Risi e bisi (Rice and peas)


“Risi, bisi e fragole!” (literally meaning: ‘rice, peas and strawberries’) was a partisan cry in the area around Venezia during the 1800s Austrian occupation. It actually meant “white, green and red” – the colors of the Italian flag – and it was a sort of rallying cry against the Austrian empire… but deniable enough in case you were caught by the enemy. The reason? Risi e bisi (without the strawberries) was and still is one of the typical dishes of the region, so it was plausible for the motto to be just a wandering food seller doing his job. Today risi e bisi is simply a delicacy better eaten in Spring, when the peas are sweeter and tastier. It is a unique middle ground between a risotto and a soup, whose original recipe calls for a very strong meat broth. Since we are not gondoliers, we’ll better stick to an all-vegetable variant – it’s finer and a little less full of excess calories. Another variation consists in the use of a blender and a sieve for the pods, instead of peeling them by hand according to tradition. Believe us, you prefer our method.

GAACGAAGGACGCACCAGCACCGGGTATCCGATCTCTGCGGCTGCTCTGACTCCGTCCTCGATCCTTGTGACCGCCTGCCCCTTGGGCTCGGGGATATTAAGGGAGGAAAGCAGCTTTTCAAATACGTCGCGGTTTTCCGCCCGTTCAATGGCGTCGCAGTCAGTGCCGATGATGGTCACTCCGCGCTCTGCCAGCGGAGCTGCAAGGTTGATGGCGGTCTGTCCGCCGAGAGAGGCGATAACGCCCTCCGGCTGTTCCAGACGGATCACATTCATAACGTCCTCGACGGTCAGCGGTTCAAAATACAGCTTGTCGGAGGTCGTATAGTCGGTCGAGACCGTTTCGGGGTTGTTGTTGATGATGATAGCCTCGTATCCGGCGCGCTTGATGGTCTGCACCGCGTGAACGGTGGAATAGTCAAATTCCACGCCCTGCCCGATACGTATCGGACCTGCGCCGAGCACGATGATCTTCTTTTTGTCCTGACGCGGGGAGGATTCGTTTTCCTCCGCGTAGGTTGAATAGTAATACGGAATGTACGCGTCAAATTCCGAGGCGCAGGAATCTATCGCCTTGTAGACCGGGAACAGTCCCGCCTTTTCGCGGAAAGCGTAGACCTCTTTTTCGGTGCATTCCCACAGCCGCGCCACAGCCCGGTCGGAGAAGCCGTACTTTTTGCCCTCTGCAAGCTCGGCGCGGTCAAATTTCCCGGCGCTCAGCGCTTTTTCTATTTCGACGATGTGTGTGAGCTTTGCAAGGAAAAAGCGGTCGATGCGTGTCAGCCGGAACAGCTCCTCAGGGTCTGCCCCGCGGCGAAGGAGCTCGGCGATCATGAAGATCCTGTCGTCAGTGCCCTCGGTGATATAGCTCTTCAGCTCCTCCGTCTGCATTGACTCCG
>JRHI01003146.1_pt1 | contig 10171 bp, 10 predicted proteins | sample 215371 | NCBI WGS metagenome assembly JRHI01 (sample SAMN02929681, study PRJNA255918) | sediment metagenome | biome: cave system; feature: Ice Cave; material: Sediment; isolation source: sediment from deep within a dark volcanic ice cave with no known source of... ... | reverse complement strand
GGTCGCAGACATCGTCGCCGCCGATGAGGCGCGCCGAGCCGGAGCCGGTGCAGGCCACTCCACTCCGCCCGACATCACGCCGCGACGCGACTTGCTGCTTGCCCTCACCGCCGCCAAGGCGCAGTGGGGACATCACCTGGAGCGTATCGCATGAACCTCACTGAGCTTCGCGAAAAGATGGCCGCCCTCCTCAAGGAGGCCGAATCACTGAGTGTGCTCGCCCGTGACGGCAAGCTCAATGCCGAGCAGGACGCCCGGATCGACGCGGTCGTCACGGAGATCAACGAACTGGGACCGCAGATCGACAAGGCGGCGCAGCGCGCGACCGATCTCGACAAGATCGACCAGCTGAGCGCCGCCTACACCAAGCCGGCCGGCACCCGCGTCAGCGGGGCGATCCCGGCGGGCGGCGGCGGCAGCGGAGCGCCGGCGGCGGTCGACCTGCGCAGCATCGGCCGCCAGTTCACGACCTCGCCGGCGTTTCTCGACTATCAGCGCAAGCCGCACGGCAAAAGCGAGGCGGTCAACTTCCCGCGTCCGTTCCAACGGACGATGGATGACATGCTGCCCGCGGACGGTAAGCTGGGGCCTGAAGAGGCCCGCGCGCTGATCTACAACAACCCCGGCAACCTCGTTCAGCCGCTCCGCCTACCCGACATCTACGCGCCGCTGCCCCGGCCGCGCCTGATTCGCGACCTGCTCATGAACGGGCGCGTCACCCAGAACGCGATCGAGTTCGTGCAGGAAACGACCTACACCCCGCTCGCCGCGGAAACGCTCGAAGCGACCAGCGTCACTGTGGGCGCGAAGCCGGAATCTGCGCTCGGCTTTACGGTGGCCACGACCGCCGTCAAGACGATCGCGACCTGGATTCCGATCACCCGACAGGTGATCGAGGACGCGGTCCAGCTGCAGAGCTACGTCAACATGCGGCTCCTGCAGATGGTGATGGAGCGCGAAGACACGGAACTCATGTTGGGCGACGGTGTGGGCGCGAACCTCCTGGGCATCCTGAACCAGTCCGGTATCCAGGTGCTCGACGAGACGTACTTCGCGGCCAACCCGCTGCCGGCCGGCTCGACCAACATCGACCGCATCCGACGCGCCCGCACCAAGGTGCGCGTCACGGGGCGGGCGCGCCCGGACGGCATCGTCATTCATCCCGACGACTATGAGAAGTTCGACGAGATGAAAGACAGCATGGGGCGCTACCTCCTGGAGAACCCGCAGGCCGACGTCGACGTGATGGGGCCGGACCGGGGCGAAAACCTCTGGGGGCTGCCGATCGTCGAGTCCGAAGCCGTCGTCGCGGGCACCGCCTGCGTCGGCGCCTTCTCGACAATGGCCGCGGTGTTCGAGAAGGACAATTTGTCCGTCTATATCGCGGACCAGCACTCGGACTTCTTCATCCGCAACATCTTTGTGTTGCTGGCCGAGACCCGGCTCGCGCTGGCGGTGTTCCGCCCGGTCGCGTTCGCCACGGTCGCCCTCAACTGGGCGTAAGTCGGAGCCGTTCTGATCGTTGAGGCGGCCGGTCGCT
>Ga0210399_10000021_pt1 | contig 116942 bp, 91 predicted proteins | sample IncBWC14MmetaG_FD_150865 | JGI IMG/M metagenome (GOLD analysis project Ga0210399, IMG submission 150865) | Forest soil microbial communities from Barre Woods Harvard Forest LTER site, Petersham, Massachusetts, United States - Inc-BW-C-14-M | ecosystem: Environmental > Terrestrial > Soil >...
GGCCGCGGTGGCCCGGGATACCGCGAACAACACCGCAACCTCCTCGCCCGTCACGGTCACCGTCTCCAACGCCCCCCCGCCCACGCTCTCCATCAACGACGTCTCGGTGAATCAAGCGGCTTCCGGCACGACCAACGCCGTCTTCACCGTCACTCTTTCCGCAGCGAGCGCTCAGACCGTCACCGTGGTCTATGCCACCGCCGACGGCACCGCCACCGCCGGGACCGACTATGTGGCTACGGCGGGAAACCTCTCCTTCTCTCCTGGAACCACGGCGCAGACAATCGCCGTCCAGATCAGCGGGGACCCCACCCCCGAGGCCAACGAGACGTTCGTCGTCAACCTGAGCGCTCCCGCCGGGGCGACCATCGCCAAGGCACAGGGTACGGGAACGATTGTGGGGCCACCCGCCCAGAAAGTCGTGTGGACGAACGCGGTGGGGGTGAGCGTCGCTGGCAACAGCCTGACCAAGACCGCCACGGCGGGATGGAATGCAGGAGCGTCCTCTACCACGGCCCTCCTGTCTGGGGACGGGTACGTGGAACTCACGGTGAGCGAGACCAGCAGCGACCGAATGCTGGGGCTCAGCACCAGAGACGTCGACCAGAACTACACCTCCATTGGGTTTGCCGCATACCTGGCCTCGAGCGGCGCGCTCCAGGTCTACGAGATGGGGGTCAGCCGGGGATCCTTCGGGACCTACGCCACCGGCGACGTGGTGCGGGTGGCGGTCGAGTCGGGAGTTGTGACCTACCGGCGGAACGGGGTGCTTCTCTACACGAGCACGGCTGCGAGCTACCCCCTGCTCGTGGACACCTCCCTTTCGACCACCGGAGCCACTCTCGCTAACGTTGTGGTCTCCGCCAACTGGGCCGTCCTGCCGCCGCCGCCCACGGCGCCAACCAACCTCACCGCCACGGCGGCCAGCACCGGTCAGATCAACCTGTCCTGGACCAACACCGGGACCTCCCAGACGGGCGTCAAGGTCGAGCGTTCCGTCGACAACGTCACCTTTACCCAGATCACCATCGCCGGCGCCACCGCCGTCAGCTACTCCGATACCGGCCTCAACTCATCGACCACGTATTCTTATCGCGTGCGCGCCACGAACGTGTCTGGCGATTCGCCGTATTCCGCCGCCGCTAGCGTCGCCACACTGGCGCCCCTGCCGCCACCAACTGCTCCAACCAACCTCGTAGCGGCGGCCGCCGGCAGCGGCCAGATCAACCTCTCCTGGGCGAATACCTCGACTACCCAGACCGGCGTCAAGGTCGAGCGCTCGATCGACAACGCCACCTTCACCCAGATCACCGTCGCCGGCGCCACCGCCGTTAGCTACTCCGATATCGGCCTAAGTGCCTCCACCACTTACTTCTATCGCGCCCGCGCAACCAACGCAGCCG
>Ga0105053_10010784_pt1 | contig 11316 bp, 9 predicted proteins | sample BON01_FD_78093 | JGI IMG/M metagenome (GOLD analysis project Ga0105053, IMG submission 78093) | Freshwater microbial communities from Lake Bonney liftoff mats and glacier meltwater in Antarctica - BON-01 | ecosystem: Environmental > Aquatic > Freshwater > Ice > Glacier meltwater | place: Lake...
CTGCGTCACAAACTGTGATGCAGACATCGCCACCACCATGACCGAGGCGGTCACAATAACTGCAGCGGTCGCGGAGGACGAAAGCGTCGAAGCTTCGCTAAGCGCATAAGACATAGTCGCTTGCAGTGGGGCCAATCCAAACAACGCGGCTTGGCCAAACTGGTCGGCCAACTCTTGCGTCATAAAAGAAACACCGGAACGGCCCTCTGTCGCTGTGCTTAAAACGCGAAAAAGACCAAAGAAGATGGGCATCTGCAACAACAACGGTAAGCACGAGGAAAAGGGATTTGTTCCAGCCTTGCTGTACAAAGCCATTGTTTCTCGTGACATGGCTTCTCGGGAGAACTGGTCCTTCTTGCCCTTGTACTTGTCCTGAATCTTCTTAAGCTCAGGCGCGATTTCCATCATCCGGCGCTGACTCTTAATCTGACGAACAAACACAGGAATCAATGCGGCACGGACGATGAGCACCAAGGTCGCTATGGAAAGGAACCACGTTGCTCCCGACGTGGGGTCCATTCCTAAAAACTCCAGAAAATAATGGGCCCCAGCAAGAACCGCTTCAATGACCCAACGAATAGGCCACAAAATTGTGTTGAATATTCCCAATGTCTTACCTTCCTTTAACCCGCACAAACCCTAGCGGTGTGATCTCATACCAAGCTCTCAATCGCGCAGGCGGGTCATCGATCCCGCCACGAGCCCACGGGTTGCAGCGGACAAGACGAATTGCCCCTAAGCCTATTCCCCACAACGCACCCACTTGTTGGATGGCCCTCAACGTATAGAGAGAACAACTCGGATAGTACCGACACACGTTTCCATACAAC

• 350 g Vialone Nano rice
  • 1 kg fresh peas with their pods
  • 3 l vegetable broth
  • 60 g butter
  • 50 g pancetta
  • 40 g Grana Padano cheese, grated
  • 1 white onion
  • 30 g parsley, ground
  • Sea salt
  • Black pepper, ground
  • Extra-virgin olive oil





Take the peas out of their pods, thoroughly wash the pods and rinse them. Put the pods in a pot filled with cold broth, place a lid on it and cook for one hour after it starts boiling. When the time’s up, finely blend it all, then pass the result through a sieve to remove the harder remains of the pods. Keep the puree warm and move on to the rice. Melt half of the butter in a large pot, throw the chopped onion into it and cook until golden, then add the parsley and the diced pancetta. Remember: bacon and pancetta look the same, but they are not. Making an effort to get the real thing will make your dish a lot better. Cook for just a couple of minutes, then add the peas and one tablespoon of oil. Add a couple of ladles of warm water, cook for five more minutes, then add the puree. Stir, wait until it boils and drop the rice in. You really want to use the Vialone Nano type: your ordinary risotto rice would suck up too much liquid, ruining the recipe. This is also the time to add your salt and pepper according to your taste. Cook al dente (meaning: cooked but rather chewy) stirring from time to time with a wooden spoon. The goal is to make it a thick soup that won’t drip if you pick it up with a fork. Now kill the flame and drop the remaining butter and the cheese in, mixing thoroughly to a uniform consistence. Are you hungry yet?